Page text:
Autism: Awareness Helps, But What We Really Need Is Knowledge

The author's 15-year-old son, Sam, after an orchestra concert.

The author’s 15-year-old son, Sam, after an orchestra concert. (Courtesy)

By Ilyse Levine-Kanji
Guest contributor 

April is autism awareness month. Awareness is great. But what really frustrates me and other parents of children with autism isn’t a lack of awareness but rather how little is actually known about the disorder.

For instance, there is no explanation about why the number of autistic children is exploding. Less than a month ago, the Centers for Disease Control released updated data about the public health epidemic of autism. The CDC found that for children born in 2002, the prevalence of autism is 1 in 68, and 1 in 42 boys. This new prevalence finding is roughly 30% higher than just six years ago and roughly 120% higher than the CDC’s findings in 2002 (1 in 150).

I’m incredulous that people still argue that the increase in the prevalence of autism is only due to better diagnosis.  Do we really believe that doctors and teachers 20 years ago simply didn’t notice the devastating symptoms presented by children affected by autism?

Equally frustrating is the lack of knowledge about the capabilities and inner lives of people with autism. When my son Sam was diagnosed at 26 months in 2000, we were told that a primary hallmark of autism is social disinterest and the desire to be alone. Now that Sam is 15, we realize that couldn’t be further from the truth.

Within the first minute of meeting Sam, you know that he is different. He likes to walk up to people he doesn’t know and rapidly blurt out: “What-is-your-name-and-when-is-your-birthday?” He can say this in an unexpectedly loud voice, with his eyes averted and his back or side facing the person he’s addressing, and maybe standing too close to — or too far away from — his intended “conversation partner.” Once the person answers, Sam often simply moves away, without acknowledging the response or following up in any way, leaving the person confused about the unusual interaction.

Connection

While Sam’s social interactions are often quirky and unexpected, Sam has a deep desire to connect with others. He is always willing to go to the grocery store or run errands with me, primarily because he’s excited to see who we will run into. People joke that Sam acts like “the mayor,” greeting everyone he sees by name and with an extremely enthusiastic fist bump. (Again, we were told that people with autism have trouble recognizing others, which also hasn’t been true for Sam.)

What is accurate is that Sam has tremendous difficulty communicating. He speaks in full sentences, but it is often a struggle for him to communicate his thoughts. One way that Sam compensates for this difficulty is that he painstakingly plans out what he is going to say to someone before he sees him or her.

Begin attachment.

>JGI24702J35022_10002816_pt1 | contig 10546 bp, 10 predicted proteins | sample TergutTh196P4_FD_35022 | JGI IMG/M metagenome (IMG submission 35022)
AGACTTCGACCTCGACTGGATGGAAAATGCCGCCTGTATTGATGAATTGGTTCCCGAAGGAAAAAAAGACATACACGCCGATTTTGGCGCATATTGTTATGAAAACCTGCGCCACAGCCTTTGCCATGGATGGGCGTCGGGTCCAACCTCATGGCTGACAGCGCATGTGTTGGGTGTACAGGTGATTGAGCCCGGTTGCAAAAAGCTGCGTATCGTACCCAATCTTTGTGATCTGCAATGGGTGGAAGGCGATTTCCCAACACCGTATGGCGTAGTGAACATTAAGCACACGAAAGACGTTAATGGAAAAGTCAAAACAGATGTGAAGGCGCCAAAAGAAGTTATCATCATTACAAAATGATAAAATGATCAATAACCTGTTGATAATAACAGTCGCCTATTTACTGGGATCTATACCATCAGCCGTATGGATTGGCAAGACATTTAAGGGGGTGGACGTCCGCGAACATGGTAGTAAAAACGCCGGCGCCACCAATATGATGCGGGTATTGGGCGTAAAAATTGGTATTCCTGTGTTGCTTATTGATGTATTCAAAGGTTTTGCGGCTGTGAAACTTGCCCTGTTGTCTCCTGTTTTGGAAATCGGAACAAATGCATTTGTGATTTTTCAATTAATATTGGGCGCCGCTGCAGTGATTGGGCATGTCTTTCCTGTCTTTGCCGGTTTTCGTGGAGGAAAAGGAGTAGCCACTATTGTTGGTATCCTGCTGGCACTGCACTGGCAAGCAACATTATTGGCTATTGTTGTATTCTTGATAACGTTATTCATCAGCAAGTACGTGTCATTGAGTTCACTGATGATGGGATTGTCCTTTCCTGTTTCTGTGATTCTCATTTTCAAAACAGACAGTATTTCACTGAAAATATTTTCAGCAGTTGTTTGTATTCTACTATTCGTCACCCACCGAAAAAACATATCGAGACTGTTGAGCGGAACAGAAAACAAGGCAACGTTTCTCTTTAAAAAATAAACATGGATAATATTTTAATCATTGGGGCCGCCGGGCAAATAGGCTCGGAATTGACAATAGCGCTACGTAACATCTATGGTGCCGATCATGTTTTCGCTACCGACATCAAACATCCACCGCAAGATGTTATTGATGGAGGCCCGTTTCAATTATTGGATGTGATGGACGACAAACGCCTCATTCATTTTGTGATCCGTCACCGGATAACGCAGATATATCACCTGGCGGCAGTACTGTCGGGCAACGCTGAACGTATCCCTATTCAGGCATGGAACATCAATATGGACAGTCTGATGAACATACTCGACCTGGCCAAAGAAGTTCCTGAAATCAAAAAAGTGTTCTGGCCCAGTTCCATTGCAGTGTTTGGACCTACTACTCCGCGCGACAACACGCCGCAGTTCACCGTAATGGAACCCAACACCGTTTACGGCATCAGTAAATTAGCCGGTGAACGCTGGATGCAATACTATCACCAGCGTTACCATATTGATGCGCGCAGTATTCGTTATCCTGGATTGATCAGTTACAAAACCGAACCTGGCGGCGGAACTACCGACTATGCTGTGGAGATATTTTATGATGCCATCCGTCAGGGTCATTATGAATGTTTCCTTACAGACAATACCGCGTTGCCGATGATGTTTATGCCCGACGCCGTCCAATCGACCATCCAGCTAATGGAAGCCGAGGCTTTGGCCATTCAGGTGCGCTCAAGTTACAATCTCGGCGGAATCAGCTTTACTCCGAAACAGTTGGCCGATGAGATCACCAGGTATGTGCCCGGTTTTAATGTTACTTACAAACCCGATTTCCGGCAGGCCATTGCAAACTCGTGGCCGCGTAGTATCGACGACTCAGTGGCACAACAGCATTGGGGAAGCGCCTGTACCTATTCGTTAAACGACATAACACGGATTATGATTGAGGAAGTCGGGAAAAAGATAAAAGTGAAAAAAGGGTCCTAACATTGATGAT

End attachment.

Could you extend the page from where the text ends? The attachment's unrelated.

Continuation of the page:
Sam has many rehearsed scripts in his head that he pulls out depending on the person. One of his favorites is telling jokes that might be specific to a certain profession or situation. For instance, I think each of our town’s police officers now knows the answer to Sam’s joke “Why did the police officer go to the baseball game?” (Because someone was stealing second base.) Sam’s astounding memory helps him remember who has already heard each specific joke or story so that he doesn’t repeat himself.

I know that Sam isn’t alone in craving social opportunities despite his autism diagnosis. One of his friends likes to arrive early at school and hold the front door open, even during the freezing winter – just to be able to greet his fellow classmates and teachers. Sam’s high school has an active chapter of Best Buddies, where students with and without special needs “hang out” during structured activities twice a month. Sam is thrilled to be invited to his peers’ houses, and it’s heartwarming to see how the typically developing teenagers accept Sam for the sweet, happy, idiosyncratic person that he is.

Inner life

Not only were the experts mistaken about whether autistic people are interested in building social connections, none of the doctors we saw over the years ever suggested that Sam might have a rich inner life. However, now that Sam is older, my husband and I realize that Sam engages in a level of critical thinking and empathy that he’s previously been unable to express.

Sam’s special education English class read “The Glory Field” by Walter Dean Myers this year. Sam was devastated to learn about our country’s history of slavery. He sought reassurance that our family would never be separated and sold to the highest bidder. I struggled to answer his questions about how slavery and discrimination could happen to other human beings just because of the color of their skin.

As painful as these conversations were, they were also thrilling because I never imagined we could have them when Sam was younger —  when he needed an adult at his side at all times to ensure he didn’t run into the street or turn on the stove or rip things off the walls, and required intense hours of individualized therapy to teach him to put words together and learn the basic play, self-care and social skills most children simply “know” without being taught.

More than anything I’ve come to view Sam’s autism diagnosis as an inability to communicate. I know there is so much more going on inside his head than his outward appearance belies and I can’t wait for my beloved son to teach me more about himself as his communication abilities (hopefully) continue to increase. I look forward to a time when we are not only “aware” of autism, but actually understand it.

Ilyse Levine-Kanji lives in Westborough, Mass. with her husband and two sons and serves on the Westborough School Committee. Her Website is here.  

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